I am always inspired by those who take a chance on a decision that has the potential to radically change their potential lives. In my project Those Who Dare, I aim to explore this subject through interviews with successful people. Shelley Komarov fits the bill without a doubt. At the age of 16 she courageously left her hometown of Odessa to study in Leningrad, later moved from Russia to the United States and then, at the peak of her stardom as a costume designer for Hollywood movies, she suddenly left to start her own business.
Shelley Komarov is a famous costume designer, an active member of the Motion Picture Academy and the academy of television Arts&Sciences, a recipient of four Emmy Awards, and a laureate of various other prestigious awards.
Tell us, Shelley: did you always dream of being a costume designer?
I’m one of those happy people who knew what they wanted from an early age. Yes, I dreamed of becoming a designer. Of course, I didn’t suspect what I would do exactly, but at least I always knew the direction.
And how did Hollywood treat you?
It’s always hard to start a career in a foreign country, but I was lucky. I received my first creative offer from The producer Larry Schiller, who was working on the movie Peter the Great and needed a costume designer who was familiar with Russian history. In the 10 months that we worked together, I had to carry out my direct responsibilities as well as act as a consultant on Russian culture. Consequently, my costumes received an Emmy, but I did not. It was a sequence of events in which, as an immigrant, I was not allowed to be on the set in Russia; the director and producer were replaced in the middle of production; the movie was completed by new people whom I did not know well; and my name wasn’t even mentioned in the credits. Justice prevailed later, though, when the academy of television Arts & Sciences acknowledged my contribution to the film’s receiving the award and sent an official written statement to that effect.
Yet you went on to receive three other Emmy awards for other films. And your costumes for the iconic mini-series The Kennedys of Massachusetts became a design classic. Please tell us how you managed to capture the spirit of the times and create costumes for a historical era that you never had a chance to witness firsthand.
It was difficult. I had to digest a whole lot of information. I did a great deal of research, read and read, and looked at thousands of photographs to gather bits and pieces of what I needed. The Kennedys of Massachusetts portrayed a period from the 1800s to the 1960s, and I really had to do a tremendous amount of research to prepare the costumes for the characters as well as create an authentic settings. I had to make numerous calls to the White House and Buckingham Palace to clarify various details about period dress. And so many costumes were needed for the series that they had to be ordered from all over the world. I was responsible for 11,000 costumes! Can you imaginethe scope of the work? I worked nonstop for six months, for 16 hours a day with no days off. There were days when I had to supply several thousand people with different costumes.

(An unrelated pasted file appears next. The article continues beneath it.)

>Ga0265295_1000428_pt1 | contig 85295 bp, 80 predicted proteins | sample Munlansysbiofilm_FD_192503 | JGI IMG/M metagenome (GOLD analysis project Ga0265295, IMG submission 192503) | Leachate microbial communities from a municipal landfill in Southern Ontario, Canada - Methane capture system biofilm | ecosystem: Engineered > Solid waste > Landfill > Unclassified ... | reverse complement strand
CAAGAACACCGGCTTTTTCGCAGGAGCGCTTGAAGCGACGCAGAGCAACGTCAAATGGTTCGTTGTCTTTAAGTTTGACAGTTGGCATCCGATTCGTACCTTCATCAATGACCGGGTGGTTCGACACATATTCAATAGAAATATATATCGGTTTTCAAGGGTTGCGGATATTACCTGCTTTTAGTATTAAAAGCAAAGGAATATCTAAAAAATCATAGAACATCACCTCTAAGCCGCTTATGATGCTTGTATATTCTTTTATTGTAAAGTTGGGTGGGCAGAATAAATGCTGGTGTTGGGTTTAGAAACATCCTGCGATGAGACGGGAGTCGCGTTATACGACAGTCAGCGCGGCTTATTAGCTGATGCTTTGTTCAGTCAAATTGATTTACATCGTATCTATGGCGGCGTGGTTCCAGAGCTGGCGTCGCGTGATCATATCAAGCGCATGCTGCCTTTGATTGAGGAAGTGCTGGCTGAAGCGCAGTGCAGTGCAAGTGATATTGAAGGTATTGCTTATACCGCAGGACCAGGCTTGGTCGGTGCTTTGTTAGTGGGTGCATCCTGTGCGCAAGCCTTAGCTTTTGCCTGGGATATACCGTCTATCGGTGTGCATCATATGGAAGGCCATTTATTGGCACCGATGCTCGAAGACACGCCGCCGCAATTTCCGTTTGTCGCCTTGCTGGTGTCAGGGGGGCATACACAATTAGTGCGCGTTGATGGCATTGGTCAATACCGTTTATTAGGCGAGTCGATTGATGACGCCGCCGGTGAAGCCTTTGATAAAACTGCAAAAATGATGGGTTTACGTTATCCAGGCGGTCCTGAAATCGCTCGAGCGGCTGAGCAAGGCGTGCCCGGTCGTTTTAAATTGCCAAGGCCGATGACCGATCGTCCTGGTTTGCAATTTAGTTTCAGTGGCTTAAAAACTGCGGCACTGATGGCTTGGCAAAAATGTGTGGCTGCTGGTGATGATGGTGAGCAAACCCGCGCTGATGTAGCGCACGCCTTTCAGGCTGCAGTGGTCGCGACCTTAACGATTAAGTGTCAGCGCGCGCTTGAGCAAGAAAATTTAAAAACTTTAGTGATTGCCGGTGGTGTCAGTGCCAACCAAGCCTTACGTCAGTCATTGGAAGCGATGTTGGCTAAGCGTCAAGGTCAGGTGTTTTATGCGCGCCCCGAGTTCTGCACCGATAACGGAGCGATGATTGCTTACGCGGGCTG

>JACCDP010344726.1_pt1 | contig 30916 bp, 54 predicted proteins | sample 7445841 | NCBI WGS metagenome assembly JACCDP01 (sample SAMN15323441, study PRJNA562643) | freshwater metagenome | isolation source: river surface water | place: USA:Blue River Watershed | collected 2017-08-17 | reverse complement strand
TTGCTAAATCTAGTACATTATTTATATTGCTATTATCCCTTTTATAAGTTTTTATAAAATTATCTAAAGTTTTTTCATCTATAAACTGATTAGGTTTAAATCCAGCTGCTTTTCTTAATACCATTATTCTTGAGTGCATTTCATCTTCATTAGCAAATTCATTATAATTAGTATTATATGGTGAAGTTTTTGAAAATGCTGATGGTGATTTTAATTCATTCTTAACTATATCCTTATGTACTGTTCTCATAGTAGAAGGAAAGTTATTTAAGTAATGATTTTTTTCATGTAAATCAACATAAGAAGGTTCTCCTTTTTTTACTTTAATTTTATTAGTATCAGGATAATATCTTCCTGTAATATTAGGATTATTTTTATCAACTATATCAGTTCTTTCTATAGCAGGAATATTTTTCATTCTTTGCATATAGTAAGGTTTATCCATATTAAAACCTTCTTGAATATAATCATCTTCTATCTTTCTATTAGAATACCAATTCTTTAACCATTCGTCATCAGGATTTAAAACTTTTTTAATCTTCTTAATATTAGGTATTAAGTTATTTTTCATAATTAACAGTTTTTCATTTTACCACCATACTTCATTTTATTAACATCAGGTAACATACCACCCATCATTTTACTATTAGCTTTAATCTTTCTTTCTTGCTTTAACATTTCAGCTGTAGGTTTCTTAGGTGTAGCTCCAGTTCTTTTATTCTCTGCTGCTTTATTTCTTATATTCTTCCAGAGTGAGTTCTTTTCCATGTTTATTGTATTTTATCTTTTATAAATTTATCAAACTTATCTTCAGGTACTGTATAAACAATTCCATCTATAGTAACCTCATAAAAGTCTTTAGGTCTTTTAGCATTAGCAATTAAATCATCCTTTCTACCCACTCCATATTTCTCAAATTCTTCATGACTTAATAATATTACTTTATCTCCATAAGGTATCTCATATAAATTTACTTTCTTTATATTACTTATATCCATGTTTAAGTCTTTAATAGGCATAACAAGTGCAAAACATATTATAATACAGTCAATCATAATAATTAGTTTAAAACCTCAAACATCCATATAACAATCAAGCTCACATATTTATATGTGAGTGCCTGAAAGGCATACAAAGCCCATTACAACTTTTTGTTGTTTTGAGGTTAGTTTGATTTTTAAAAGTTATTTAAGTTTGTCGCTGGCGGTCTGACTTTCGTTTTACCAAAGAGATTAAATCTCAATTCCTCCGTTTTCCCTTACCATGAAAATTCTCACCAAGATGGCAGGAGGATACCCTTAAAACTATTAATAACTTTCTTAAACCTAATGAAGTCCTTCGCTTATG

Let’s talk about the difficulties of your profession.
There is so much in addition to the artistic component. A costume designer also needs to work with the director, the producer, the actors and the extras. That requires a lot of communication and meeting a lot of demands. For example, all of a sudden the director wants to add another 50 extras. Obviously they have no costumes. I would reply to such a request that I could try, but I would need such-and-such an amount of time.
A costume designer’s most dominant personality traits must be organizational and planning abilities. A film is a costly project, where everything must be carried out on time. No one cares about excuses. There was a time when my leg was hurting me, and per doctor’s orders I was bedbound. But when the producer called and said that I had to be in New York the following morning to be present at a costume fitting, I had to go.
In addition, during shootings, you do not see your family. For this reason many of those who choose a career in cinema remain without a family. If you compare a designer’s profession to that of a world-renowned actress, the “star” spends about a month on the set while the designer is there all the time – from start to finish. In short, a costumier has a difficult job. It took me close to a month to recover after The Kennedys of Massachusetts, for instance.
Which movie was the most difficult for you in your work?
That was probably The Peacemaker with George Clooney and Nicole Kidman. Historical accuracy always was the most important part of my work. Meanwhile this movie required the military uniforms of all the various troops in the Russian Army from the period of the Chechen War – the soldiers and the officers. Russia has just replaced the former uniforms with new ones. And due to the lack of information regarding the right prototype, we could not sew the costumes ourselves. We had to turn to the Minister of Defense of Russia, ask him for enough uniforms for a whole army, manage to pay for them, and bring them from abroad. Thank God I was able to complete this immensely challenging and troublesome assignment.